• by Rebecca Nimerfroh •
More than just a metaphor on how we play the hand of cards we are dealt in the game of life, “The Gin Game,” D.L. Coburn’s Pulitzer Prize-winning play produced by the White Heron Theatre Company paints a picture of two dynamic characters in the plight to keep the stories of their victimized lives from the self-shattering awareness of an outside perspective.
Weller Martin (played by Robert Rutland) gives a strong performance as a seasoned resident in a lack-luster, state-funded nursing home where he befriends the endearing and conservative, newly-arrived resident Fonsia Dorsey (played affectionately by Peggy Cosgrave). The two humorously commiserate on the subject of their shoddy new home, neglectful staff, and decrepit fellow tenants and, as a distraction, Weller suggests a hand of Gin, a game that Fonsia claims to be unfamiliar with until she effortlessly beats Weller with every hand she is dealt.
Weller’s humorous and encouraging conversation with Fonsia soon becomes peppered with aggravation at her seemingly effortless wins, and the audience watches as his blood boils each time she calls “Gin!” Sensing his frustration, Fonsia tries to bow out of a repeat game, but Weller becomes almost obsessed, determined to “crack” the code of her strategy (or complete lack thereof), all the while their benign conversation over cards delves deeper into the real reasons they both have ended up in the home to begin with. And here lies the most powerful message of the play, that what we assume are our truths, our stories of how we were wronged by others can so easily be tested and destroyed over something as simple as a game of cards with a stranger.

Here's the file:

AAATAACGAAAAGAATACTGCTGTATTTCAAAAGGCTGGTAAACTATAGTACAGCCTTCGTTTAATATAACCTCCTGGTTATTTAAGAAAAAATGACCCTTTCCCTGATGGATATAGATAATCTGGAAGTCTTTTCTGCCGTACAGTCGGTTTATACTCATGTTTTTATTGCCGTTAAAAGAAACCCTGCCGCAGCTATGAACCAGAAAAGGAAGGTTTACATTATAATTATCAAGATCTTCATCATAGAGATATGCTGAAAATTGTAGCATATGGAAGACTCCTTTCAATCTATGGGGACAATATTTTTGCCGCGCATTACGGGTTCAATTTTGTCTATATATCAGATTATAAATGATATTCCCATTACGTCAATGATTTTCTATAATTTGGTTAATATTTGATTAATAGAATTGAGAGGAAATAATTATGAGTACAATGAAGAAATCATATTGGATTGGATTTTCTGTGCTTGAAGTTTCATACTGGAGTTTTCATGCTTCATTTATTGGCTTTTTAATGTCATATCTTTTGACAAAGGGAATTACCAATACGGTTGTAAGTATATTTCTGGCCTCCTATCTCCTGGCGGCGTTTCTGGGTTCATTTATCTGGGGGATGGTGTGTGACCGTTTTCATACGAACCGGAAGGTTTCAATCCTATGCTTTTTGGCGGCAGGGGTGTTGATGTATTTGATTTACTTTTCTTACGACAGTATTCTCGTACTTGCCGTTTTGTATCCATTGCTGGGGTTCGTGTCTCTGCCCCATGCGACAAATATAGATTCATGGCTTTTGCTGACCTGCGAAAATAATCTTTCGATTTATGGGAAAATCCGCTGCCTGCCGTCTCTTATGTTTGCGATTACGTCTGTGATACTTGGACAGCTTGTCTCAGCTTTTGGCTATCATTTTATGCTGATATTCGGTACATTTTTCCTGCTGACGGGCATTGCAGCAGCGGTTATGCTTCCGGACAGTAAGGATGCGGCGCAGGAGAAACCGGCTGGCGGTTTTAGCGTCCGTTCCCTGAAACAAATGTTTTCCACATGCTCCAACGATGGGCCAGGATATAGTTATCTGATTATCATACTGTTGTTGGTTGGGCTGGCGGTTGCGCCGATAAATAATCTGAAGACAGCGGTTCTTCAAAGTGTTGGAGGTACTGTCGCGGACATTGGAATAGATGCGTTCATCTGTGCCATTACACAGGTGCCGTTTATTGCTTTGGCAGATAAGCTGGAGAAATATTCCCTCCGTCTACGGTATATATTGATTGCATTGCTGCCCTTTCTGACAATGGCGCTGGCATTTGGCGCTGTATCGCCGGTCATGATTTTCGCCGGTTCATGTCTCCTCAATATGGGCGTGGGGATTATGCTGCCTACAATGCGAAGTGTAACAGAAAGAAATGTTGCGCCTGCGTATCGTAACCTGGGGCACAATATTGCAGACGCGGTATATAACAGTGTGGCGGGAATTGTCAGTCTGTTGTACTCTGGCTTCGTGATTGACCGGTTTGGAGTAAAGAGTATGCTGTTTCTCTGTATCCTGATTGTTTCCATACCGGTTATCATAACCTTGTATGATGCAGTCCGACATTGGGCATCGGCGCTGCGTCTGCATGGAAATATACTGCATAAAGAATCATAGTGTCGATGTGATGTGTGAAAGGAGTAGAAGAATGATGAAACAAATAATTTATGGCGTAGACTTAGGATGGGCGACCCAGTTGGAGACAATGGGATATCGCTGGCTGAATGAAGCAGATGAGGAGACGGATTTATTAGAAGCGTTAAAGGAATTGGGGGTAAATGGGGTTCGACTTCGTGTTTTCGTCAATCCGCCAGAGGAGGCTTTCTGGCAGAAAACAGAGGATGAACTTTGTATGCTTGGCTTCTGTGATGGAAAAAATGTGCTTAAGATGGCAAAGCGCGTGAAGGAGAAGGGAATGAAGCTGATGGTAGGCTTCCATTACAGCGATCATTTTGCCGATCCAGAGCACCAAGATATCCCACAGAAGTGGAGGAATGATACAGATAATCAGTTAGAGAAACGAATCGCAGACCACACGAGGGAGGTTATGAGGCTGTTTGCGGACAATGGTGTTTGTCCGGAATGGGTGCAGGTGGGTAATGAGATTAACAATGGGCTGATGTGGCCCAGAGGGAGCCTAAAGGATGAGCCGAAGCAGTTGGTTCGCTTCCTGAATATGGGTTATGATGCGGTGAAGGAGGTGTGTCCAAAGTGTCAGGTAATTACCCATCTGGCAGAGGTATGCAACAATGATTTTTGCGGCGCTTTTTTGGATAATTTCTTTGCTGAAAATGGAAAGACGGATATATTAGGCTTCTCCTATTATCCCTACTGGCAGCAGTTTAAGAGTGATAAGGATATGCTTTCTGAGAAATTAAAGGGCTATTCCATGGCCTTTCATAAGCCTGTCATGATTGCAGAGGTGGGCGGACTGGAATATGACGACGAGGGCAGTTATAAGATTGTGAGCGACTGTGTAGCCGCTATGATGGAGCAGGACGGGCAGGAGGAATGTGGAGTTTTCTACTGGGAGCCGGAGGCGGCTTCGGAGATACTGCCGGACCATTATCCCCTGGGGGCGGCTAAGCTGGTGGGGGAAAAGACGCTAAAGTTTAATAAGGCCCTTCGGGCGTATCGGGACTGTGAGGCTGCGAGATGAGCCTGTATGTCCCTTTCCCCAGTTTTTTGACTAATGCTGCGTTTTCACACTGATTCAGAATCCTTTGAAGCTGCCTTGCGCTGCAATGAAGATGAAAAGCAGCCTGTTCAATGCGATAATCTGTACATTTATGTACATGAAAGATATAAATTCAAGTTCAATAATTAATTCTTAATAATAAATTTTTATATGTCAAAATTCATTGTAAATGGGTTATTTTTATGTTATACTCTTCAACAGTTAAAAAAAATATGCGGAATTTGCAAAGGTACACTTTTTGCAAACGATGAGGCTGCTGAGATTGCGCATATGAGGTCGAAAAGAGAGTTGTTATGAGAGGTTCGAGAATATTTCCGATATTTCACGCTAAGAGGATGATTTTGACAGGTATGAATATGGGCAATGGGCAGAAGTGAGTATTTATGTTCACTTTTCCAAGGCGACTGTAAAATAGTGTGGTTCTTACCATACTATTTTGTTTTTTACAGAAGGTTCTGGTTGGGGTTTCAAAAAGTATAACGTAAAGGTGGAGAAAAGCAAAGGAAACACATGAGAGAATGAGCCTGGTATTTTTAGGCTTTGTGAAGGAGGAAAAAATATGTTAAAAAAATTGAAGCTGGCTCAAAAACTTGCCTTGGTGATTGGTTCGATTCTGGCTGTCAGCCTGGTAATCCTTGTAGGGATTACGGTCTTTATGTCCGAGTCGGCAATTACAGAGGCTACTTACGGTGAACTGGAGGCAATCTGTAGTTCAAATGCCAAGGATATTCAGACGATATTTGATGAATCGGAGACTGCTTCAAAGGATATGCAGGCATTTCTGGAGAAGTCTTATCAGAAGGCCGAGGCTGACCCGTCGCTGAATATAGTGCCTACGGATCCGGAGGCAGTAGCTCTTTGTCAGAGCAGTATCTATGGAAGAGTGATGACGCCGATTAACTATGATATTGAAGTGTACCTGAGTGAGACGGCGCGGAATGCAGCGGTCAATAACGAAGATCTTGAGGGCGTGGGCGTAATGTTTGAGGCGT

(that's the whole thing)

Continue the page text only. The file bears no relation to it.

Warm and endearing at first, but electric and shocking in the end, “The Gin Game” proves to be a wild ride of self-perspective study, only made more exciting by the heart-pounding performances by Rutland and Cosgrave. One almost wants to squirm from the stage as the two get at each other’s throats both over cards and the accepted theories of their pasts. The resulting combination is a winning recipe that pulls at the heartstrings, and makes this play a must-see this season.
The Gin Game, presented by the White Heron Theatre Company, continues July 20, 21, and 22 in the Dreamland Theatre. Tickets at 508-825-5268, online at nantucketdreamland.org/shows/view-by-program/theater and by email at firstname.lastname@example.org